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Smyth’s plans for the future evolve

After hitting the term limit for state Assembly, he’s researching starting a nonprofit with his wife

Posted: December 17, 2012 2:00 a.m.
Updated: December 17, 2012 2:00 a.m.
Cameron Smyth speaks in his Newhall home Thursday.  Cameron Smyth speaks in his Newhall home Thursday. 
Cameron Smyth speaks in his Newhall home Thursday. 

Stepping inside the home of Assemblyman Cameron Smyth is like stepping inside the home of pretty much anyone in the Santa Clarita Valley.

Learning about his vision for community, America and the world, being at home with Cameron Smyth, is far from ordinary and not so typical.

Before sitting down to talk about his future, Smyth’s wife, Lena, is getting ready to pick up their two boys — Gavin, 9, and Rowan, 6.

Somewhere in the quiet two-story home in Old Newhall — no TV blaring, no digital beeps or ring tones heard — sleeps Kenley, 2, the latest member of the Smyth family.

This portrait of suburban life is precisely what Smyth wanted when he left Sacramento last month, having represented the 38th Assembly District since he was first elected in 2006.

He maxed out his term in office, having fulfilled the maximum amount of public service allowed under the law.

Now, just a week before Christmas, the man who returned home as the only Republican to chair a major policy committee, namely — chairman of the Assembly Local Government Committee — sits calmly at the head of his dining room table, smiling.

He moves a cell phone and Blackberry next to a Christmas sleigh decoration in the center of the table. Both are on mute.

“I haven’t ruled anything out,” he said, responding to a question about running again for public office.

“My decision to step away from elected office is based on what I felt was right for me and my family right now,” he said. “But it has not precluded me from running again.

“If the opportunity is right and it works for me and my family, then certainly.”

Nonprofit plans

When Smyth returned home to the Santa Clarita Valley, he was welcomed warmly by a wife and three kids glad to have him back.

But also waiting for him here were a job with Molina Healthcare and a senior fellowship with the UCLA Luskin School of Public Affairs, serving as a mentor to a handful of graduate students.

Smyth works as vice president of state of affairs for Molina Healthcare, which he calls a “great fit in that it’s moved me to the private sector.”

Molina, named a Fortune 500 company this past year, provides “quality health care for financially vulnerable individuals and families,” according to its website.

Smyth also coaches his eldest son’s all-star soccer team and sits on the board of the American Youth Soccer Organization.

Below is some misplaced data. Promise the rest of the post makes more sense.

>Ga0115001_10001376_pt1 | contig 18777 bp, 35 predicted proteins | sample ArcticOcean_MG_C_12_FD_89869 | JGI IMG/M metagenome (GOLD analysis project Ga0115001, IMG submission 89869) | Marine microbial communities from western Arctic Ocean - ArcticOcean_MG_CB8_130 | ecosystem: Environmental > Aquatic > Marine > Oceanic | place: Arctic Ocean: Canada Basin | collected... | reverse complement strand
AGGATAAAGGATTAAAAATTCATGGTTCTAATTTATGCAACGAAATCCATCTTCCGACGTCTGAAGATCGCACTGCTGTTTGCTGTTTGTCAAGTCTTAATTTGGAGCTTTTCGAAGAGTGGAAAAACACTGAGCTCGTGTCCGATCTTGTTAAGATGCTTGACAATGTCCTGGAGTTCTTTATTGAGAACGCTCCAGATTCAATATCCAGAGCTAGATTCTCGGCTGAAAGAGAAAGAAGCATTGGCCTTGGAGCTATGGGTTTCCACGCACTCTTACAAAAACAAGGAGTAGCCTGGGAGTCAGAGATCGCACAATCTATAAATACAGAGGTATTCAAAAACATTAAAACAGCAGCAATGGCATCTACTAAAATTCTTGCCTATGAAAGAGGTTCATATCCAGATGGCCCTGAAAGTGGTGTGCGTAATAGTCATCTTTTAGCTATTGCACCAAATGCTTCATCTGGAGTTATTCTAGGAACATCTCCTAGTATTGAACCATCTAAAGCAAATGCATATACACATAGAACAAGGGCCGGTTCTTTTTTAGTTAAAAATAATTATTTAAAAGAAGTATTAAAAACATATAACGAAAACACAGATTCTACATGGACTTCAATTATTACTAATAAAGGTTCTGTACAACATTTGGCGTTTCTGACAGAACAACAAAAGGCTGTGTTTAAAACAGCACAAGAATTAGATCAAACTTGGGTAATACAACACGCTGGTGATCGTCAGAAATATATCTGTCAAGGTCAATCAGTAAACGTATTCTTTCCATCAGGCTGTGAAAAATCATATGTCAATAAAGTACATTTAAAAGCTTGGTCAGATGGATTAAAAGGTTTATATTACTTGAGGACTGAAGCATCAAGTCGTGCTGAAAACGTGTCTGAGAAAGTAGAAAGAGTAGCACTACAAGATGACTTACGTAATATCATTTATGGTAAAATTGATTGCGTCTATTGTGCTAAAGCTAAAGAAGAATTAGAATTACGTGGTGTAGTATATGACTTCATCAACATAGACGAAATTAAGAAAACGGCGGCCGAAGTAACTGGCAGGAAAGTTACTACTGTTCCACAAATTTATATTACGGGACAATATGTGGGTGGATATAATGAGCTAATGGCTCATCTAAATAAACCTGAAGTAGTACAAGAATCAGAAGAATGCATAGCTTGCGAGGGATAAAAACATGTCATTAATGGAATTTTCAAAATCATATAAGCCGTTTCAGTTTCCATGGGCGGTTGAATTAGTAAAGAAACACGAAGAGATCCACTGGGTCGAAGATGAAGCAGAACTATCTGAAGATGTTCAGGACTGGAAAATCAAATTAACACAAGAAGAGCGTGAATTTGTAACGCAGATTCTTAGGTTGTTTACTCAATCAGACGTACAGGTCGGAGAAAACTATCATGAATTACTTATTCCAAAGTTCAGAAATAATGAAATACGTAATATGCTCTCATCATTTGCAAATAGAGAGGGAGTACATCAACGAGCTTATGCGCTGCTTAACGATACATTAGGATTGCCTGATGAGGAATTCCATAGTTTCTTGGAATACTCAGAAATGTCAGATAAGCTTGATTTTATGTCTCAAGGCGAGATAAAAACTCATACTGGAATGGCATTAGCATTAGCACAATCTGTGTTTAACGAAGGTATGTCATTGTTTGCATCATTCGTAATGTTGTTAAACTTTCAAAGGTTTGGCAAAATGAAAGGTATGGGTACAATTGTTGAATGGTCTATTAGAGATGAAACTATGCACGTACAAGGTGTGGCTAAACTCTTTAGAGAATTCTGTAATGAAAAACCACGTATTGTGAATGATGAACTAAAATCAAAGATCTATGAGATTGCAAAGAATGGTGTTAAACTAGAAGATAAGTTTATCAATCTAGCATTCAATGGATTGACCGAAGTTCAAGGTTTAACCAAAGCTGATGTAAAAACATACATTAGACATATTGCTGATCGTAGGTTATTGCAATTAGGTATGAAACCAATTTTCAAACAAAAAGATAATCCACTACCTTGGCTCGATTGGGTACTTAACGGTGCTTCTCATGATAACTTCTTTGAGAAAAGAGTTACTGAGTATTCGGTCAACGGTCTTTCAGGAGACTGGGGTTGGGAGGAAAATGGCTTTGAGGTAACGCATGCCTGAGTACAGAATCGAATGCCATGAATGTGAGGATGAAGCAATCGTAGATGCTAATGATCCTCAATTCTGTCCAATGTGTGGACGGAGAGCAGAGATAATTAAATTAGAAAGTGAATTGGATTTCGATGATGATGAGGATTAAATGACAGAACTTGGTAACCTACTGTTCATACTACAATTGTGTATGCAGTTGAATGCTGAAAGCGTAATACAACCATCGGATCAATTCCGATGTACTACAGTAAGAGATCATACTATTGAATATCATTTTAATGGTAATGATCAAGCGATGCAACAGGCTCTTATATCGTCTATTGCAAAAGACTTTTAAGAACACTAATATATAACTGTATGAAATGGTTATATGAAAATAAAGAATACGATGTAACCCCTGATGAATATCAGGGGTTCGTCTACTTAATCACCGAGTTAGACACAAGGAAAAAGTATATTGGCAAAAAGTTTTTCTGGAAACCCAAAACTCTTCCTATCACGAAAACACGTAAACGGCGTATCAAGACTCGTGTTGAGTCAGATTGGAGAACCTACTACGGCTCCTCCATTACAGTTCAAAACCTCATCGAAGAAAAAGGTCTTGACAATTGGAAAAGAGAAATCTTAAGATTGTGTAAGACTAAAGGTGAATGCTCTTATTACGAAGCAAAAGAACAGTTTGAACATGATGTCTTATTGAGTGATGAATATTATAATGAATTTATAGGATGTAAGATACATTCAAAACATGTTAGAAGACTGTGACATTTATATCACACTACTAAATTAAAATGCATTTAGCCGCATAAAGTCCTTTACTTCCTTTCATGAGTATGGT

But, the extraordinary part of Smyth’s vision is something apart from the national firm for which he works and one of the state’s leading university’s he also represents.

Beginning in the new year, Smyth and his wife are launching a nonprofit organization that would collect used sports equipment and distribute the items to needy kids across the country and around the world.

“My wife and I are taking some of my excess campaign funds and starting a nonprofit,” he said. “It’s called ‘Time To Play’ and we’re going to use used sports equipment and partner with impoverished nations to bring — whether it’s cleats and balls and bats equipment — to help inspire kids throughout not only the country, but other parts of the world.”

In January, the Smyths will work out the details of setting up their nonprofit.

Family support

As the Smyth SUV pulls into the driveway, two boys dash for the front door ahead of their mother.

Their father has them greet the visitor to their home, shaking hands and looking him in the eye.

Lena Smyth picks up on talk of their nonprofit plans.

“I am so excited,” she says. “It couldn’t get any better. Honestly, he’s been gone so much. He’s sacrificed so much — we’re just so happy to have him home.”

Smyth adds to the sentiment.
“I’ve learned to be open to whatever God is going to put in my path,” he says. “If the opportunity comes again to run, I’m open to that.”

In this time of transition, Smyth says he’s had time to reflect on what’s important.

“When I first got elected to City Council I didn’t have any children and, when I was elected to the Assembly my sons were 3 years old and 9 months old. It was a little bit easier then. But, now as I came to the end of my term, we had a third child and I found I was missing more .

“I loved my job and I’ve had a great run and I certainly haven’t ruled anything out. But, for now it’s important to be here. I’m going to try to be a better husband and a better father.”

Smyth said these observations sharpened clearly into focus with the death this year of his father Clyde.

“I learned all that from my dad who was as busy as anyone could be when he was superintendent,” he said. “But he always made being involved with me and my brother a priority and I wanted to do the same.

“I’ve seen many of my colleagues in Sacramento look back on all the things that they are missing. And, many of the ones who waited until their kids were grown — all reaffirmed my decision.

“You’re never going to get back the time. The legislation is always going to be there if i want to go back. Obviously, this time with your family is limited.

“And, that rings even more true with the loss of my father in January,” he said. “It reminded me of all the things he did and that he really made my brother and I his priority and that was an example I wanted to emulate.”




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